Employers Must Accommodate Disabled Workers under the ADA

The Americans with Disabilities Act (ADA) prohibits discrimination against individuals with disabilities in a wide range of both private business activities and public services.

Perhaps the most prolific provision of the ADA is Title I. Title I of the ADA addresses employers' treatment of disabled workers, including the general duty to provide reasonable accommodations.

Protections for Employees with a Disability

The ADA applies to all employers with more than 14 employees, including private businesses as well as all levels of government. Employment agencies and labor unions are also subject to the ADA.

Of course, the ADA prohibits discrimination on the basis of a disability in many aspects of employment, such as the application process, making hiring or termination decisions, setting compensation, and granting or denying promotions. Additionally, however, the ADA requires employers to make reasonable accommodations for qualified workers or prospective hires.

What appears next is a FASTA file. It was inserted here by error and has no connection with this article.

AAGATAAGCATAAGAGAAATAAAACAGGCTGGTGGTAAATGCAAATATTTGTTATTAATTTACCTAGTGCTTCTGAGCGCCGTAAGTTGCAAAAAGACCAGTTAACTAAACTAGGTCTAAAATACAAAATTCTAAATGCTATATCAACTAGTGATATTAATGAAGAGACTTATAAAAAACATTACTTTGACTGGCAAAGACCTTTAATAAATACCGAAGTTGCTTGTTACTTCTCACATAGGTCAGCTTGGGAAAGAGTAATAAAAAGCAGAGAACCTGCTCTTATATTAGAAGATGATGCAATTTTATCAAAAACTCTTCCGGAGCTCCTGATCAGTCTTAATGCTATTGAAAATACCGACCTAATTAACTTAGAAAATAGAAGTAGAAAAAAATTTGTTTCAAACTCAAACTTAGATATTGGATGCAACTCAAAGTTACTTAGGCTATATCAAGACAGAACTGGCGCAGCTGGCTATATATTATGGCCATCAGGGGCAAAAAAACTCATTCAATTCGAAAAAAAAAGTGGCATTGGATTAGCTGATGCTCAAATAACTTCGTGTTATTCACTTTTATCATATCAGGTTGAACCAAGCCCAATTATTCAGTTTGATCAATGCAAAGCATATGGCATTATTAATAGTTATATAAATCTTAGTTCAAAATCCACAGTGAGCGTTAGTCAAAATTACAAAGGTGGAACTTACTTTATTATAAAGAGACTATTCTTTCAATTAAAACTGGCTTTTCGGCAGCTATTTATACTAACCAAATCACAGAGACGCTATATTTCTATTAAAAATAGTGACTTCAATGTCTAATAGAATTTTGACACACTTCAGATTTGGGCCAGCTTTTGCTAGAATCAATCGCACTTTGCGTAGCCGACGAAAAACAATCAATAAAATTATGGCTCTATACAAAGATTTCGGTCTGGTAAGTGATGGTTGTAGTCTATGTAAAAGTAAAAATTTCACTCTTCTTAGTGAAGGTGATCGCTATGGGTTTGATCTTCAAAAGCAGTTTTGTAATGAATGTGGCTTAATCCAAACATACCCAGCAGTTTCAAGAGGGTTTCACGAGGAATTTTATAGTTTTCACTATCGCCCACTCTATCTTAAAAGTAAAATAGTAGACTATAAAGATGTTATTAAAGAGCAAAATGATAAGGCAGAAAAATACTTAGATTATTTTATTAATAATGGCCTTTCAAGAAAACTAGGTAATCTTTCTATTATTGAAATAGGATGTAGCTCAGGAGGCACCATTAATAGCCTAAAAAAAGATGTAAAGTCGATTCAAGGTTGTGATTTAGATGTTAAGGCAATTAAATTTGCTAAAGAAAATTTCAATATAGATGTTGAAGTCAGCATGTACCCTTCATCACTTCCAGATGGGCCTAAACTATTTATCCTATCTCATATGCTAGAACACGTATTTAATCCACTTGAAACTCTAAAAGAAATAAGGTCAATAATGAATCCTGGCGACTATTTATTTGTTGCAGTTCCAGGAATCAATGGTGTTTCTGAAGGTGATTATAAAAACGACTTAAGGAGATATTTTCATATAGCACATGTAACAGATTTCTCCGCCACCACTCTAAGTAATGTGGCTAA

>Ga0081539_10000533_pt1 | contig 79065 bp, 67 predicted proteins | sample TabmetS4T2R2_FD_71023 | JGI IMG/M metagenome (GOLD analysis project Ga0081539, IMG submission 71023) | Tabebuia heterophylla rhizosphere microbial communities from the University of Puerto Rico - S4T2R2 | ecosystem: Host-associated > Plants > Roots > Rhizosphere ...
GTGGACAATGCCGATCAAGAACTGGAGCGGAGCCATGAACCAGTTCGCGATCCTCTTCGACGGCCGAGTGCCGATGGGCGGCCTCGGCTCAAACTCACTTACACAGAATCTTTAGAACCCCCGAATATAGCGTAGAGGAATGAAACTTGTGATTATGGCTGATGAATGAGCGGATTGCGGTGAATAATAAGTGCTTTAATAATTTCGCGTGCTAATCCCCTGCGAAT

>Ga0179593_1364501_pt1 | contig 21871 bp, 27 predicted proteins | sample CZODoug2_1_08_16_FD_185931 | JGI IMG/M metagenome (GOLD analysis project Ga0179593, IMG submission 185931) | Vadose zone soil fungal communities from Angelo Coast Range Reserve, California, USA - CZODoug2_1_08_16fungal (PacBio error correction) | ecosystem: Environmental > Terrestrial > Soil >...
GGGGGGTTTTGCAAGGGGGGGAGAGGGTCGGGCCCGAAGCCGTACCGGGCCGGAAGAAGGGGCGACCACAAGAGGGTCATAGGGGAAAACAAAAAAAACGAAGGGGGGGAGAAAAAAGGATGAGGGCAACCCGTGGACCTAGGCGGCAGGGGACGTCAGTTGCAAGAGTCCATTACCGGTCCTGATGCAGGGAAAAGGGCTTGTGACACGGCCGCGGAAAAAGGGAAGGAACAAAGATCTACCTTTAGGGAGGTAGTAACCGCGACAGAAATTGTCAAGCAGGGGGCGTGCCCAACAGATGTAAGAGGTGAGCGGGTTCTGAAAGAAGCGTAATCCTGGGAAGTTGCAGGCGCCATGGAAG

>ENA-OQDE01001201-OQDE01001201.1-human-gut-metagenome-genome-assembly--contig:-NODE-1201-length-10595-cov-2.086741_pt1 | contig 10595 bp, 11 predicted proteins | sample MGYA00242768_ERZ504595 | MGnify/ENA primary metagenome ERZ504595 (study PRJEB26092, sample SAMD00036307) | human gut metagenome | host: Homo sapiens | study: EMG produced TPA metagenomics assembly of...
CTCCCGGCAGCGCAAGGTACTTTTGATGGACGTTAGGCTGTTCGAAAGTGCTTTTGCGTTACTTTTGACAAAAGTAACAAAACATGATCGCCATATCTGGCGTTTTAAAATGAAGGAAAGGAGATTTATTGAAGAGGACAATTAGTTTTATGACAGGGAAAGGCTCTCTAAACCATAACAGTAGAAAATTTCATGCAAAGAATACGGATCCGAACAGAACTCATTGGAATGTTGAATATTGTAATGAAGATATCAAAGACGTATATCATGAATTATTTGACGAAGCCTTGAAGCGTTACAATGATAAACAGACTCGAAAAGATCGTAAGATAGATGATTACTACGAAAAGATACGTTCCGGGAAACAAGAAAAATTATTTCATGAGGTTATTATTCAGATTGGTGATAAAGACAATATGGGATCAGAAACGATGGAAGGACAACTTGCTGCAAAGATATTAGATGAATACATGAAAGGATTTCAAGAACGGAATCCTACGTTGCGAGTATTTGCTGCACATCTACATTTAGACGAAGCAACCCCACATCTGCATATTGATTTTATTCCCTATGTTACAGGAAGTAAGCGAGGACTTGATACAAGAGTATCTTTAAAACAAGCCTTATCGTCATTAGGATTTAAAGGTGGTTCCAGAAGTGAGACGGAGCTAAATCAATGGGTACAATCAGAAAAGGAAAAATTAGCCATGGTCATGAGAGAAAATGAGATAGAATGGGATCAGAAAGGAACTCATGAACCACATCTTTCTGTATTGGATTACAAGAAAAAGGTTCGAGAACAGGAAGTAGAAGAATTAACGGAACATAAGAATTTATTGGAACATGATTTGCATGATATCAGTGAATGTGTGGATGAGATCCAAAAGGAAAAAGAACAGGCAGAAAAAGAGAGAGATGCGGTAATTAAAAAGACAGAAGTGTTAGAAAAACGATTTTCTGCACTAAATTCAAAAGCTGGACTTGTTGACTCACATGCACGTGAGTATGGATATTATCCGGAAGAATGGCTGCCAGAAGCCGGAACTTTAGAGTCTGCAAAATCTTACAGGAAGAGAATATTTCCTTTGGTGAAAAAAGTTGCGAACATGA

So just what is a "reasonable" accommodation? The basic guideline is that accommodations are reasonable if they do not cause "undue hardship" to the employer's normal operations. What constitutes undue hardship varies on a case-by-case basis, but as long as accommodations are not disruptive to work activities, extremely difficult, or oppressively expensive (taking into account an employer's available resources), they are unlikely to be considered an undue hardship.

Reasonable accommodations are meant to level the playing field for employees with disabilities; they can take many forms. For example, an employee with a long-term disease may need to leave work for periodical treatment sessions, a blind employee may need to be read important postings displayed at a workplace, or an employee confined to a wheelchair may require the installation of a ramp in order to make his or her workplace accessible.

Employees Should Take the First Step

Although employers must undertake reasonable measures to address the needs of their workers with disabilities, they are usually under no obligation to make accommodations until asked to do so.

If your disability is making your job an unreasonable challenge, contact an employment attorney today. Your attorney can help you request a reasonable accommodation under the ADA, and will ensure that your employer responds appropriately to your needs.